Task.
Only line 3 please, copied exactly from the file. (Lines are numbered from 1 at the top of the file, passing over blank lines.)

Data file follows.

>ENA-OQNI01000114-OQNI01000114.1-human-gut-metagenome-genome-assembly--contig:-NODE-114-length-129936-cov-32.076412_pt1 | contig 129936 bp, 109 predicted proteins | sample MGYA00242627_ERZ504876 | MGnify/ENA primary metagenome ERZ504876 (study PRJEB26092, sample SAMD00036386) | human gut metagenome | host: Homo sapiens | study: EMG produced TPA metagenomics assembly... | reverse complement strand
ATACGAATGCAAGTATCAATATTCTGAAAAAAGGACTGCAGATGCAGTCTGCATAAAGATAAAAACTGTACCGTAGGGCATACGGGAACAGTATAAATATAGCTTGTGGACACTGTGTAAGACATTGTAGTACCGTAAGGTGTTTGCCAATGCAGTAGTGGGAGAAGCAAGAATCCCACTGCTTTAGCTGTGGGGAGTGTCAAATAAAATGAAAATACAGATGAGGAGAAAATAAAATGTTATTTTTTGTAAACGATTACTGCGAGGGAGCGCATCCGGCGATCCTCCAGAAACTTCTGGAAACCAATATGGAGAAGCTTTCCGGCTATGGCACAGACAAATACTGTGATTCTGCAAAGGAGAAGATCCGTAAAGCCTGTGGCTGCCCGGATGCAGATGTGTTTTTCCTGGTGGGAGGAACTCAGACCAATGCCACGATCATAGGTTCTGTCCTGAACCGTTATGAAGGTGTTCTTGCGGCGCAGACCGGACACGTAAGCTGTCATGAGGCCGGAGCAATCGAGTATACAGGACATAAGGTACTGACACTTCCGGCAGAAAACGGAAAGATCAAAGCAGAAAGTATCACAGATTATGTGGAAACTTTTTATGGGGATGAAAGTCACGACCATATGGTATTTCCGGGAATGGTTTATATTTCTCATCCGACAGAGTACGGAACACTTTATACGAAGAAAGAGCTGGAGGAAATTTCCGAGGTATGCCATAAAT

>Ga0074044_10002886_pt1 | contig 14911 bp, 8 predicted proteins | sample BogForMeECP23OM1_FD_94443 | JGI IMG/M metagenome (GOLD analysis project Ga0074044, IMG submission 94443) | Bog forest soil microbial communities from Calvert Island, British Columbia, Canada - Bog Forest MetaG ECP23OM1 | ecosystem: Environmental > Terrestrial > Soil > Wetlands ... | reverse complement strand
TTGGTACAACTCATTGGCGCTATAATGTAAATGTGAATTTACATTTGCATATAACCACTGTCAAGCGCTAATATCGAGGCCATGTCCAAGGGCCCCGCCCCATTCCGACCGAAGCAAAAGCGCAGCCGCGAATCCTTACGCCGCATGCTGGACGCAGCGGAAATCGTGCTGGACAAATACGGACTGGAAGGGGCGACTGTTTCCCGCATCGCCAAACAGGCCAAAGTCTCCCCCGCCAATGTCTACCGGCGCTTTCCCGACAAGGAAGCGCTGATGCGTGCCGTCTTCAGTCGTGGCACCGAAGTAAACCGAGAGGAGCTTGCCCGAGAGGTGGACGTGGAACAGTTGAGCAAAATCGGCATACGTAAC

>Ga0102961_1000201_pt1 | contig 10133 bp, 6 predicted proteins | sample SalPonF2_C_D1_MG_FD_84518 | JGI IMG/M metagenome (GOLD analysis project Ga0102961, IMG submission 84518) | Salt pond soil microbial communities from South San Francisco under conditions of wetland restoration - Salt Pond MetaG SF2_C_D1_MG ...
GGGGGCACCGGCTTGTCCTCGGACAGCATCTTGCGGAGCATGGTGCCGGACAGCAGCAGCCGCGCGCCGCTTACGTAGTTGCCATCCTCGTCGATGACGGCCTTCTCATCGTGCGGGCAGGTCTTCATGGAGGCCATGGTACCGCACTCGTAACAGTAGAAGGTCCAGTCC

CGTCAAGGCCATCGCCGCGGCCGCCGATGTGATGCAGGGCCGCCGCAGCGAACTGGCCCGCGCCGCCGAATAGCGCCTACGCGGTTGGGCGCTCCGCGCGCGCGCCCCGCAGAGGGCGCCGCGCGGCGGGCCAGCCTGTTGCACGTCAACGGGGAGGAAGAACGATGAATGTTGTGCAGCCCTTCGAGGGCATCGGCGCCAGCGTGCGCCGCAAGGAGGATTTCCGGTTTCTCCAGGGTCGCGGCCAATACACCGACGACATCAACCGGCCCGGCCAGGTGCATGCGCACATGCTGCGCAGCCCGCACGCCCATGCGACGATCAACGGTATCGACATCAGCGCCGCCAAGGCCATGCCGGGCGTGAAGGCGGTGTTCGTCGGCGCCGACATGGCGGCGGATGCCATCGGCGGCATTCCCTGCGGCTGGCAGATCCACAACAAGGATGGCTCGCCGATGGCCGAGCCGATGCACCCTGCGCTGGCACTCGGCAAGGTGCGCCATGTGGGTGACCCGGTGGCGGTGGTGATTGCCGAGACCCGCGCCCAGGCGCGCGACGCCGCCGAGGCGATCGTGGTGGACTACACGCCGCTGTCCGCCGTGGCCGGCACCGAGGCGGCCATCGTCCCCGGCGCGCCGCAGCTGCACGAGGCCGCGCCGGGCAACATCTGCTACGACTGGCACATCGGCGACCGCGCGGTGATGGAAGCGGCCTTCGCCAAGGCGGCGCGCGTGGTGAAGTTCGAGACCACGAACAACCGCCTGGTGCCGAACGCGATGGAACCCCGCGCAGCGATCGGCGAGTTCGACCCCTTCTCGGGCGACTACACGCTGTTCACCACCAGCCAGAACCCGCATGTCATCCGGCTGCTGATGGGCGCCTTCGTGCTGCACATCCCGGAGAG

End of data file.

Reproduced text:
>Ga0074044_10002886_pt1 | contig 14911 bp, 8 predicted proteins | sample BogForMeECP23OM1_FD_94443 | JGI IMG/M metagenome (GOLD analysis project Ga0074044, IMG submission 94443) | Bog forest soil microbial communities from Calvert Island, British Columbia, Canada - Bog Forest MetaG ECP23OM1 | ecosystem: Environmental > Terrestrial > Soil > Wetlands ... | reverse complement strand